Follies in London 2017

Started by Chris L, Jun 20, 2017, 09:55 am

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MartinG

To be fair, there was a stageful of action going on at the time  :D

Fingers crossed later today I'll have ten minutes to sit down and formulate my full response coherently...

Suffice to say for now that I think the lady next to me was a little embarrassed by my frequent sniffing and wiping away of tears.
Morals tomorrow

Chris L

Quote from: MartinG on Nov 04, 2017, 03:16 amTo be fair, there was a stageful of action going on at the time  :D

Fingers crossed later today I'll have ten minutes to sit down and formulate my full response coherently...

Suffice to say for now that I think the lady next to me was a little embarrassed by my frequent sniffing and wiping away of tears.
Was the lady next to you a friend or stranger? ;)

Let us know what you thought. I'm curious to hear!
But us, old friend,
What's to discuss, old friend?

MartinG

On its way...it's been a bit of a frantic week.
Morals tomorrow

Chris L

I'm really interested in what you have to say, @MartinG, but don't stress out about it. I can wait. ;) 
But us, old friend,
What's to discuss, old friend?

MartinG

Quote from: Chris L on Nov 04, 2017, 09:22 am
Quote from: MartinG on Nov 04, 2017, 03:16 amWas the lady next to you a friend or stranger? ;)
A total stranger - and she was late arriving so disrupted the whole row and surrounding area ten minutes in, which didn't dispose me well towards her in the first place, then she declined to applaud any of the songs until the end, which I thought was poor form.  >:(
Anyway, Mrs Lincoln, how was the play?...
Well as intimated earlier, I was captivated and pretty emotionally wrought. I thought keeping the younger selves of the main protagonists present and conscious of the developing action so much of the time was brilliant, and really brought the themes of desperate regret, skewed perspectives and missed chances sharply into focus. Young Carlotta living every second of ISH was incredibly moving, and the incorporation of Young Phyl into Lucy & Jessie, dancing through awkward yearning to joyous confidence was genius and made perfect sense of the song. I loved the broken, dusty old theatre seats and associated rubble, though it made me feel achingly sad too.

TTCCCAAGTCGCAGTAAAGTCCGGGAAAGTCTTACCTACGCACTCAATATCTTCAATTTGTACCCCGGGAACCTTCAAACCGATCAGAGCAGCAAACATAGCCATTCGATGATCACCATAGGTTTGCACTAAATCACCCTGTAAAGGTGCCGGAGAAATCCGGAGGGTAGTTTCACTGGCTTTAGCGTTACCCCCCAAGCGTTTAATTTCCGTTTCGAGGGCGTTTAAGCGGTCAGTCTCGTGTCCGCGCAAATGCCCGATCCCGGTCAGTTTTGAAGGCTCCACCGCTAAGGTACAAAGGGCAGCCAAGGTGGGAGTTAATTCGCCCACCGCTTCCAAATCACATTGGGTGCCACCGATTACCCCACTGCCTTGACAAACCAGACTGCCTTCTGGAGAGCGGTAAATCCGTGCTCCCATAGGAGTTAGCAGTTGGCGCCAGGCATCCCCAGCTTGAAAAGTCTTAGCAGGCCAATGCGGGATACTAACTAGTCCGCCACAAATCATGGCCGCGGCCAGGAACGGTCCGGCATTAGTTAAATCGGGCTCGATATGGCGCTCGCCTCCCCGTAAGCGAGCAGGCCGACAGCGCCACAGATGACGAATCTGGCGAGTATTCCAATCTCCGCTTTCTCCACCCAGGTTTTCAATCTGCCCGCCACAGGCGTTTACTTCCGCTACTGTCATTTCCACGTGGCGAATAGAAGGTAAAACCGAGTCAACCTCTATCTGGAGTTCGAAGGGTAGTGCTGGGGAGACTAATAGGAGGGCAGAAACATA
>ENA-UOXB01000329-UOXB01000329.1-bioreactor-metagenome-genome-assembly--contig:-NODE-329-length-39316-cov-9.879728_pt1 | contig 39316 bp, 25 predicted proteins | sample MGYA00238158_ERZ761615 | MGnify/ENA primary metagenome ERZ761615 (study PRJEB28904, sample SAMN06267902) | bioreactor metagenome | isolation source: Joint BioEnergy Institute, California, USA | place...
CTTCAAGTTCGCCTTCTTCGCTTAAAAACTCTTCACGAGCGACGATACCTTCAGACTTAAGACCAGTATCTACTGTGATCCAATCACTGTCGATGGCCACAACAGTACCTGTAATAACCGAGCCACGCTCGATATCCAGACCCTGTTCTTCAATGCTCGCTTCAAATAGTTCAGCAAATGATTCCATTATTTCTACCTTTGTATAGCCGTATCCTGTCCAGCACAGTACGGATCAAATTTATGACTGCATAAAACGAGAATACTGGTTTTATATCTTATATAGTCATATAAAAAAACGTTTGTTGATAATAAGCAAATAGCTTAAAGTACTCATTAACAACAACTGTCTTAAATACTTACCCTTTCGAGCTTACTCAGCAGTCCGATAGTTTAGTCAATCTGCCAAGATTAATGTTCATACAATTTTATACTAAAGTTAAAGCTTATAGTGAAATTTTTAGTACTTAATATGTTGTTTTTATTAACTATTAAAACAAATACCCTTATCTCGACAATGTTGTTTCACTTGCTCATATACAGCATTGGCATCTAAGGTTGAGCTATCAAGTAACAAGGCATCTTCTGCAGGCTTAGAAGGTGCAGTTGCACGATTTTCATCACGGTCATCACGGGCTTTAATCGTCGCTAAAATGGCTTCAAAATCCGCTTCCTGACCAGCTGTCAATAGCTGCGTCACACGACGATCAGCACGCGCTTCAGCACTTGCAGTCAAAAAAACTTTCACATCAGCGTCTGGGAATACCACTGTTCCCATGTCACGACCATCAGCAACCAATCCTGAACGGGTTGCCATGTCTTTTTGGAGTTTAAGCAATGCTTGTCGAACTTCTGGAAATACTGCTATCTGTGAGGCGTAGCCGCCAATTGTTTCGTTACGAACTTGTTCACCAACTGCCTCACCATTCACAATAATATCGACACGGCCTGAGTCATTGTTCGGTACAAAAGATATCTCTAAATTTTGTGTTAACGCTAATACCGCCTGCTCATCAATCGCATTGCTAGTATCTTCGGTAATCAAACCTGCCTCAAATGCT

Forbes and Dee I thought were perfectly cast and conveyed the contrasting but complimentary disillusionment and self-loathing of Buddy and Phyllis with painful credibility. Ben is a challenging character whose polished high-level diplomatic veneer means that it's necessarily difficult for him to give much away, but there were some nicely nuanced moments of hinted vulnerability throughout and his wretched, wrung-out post-breakdown figure was endearingly raw and helpless in the face of the unbearable prospect of life without Phyllis. Staunton was, of course, touchingly and frustratingly naïve and self-deluded, and brought a tense, slightly darker and neurotic tone to Sally. While I've been an ardent admirer for years, and stand by my bold assertion that her Nelly Lovett was second to none, there were however a couple of disappointing instances when she seemed to compromise the truth of the moment for the sake of an unnecessary laugh, e.g. "I should have worn green", which is so sweetly poignant if played with girlish sincerity but which I liked a little less as a petulant almost-aside to the audience, spoiling the tenderness of one of my all-time favourite songs. On the whole, though, the central quartet and their equally hard-working alter-egos were very well-balanced, and the show was generally conceived and executed with respect and sensitivity to the creators' original vision.
Can't wait to see it again in the live stream on Thursday now!  ;D
Morals tomorrow

Chris L

Nov 10, 2017, 05:32 pm #95 Last Edit: Nov 15, 2017, 01:27 pm by Chris L
Terrific review, @MartinG, and I agree with pretty much all of it.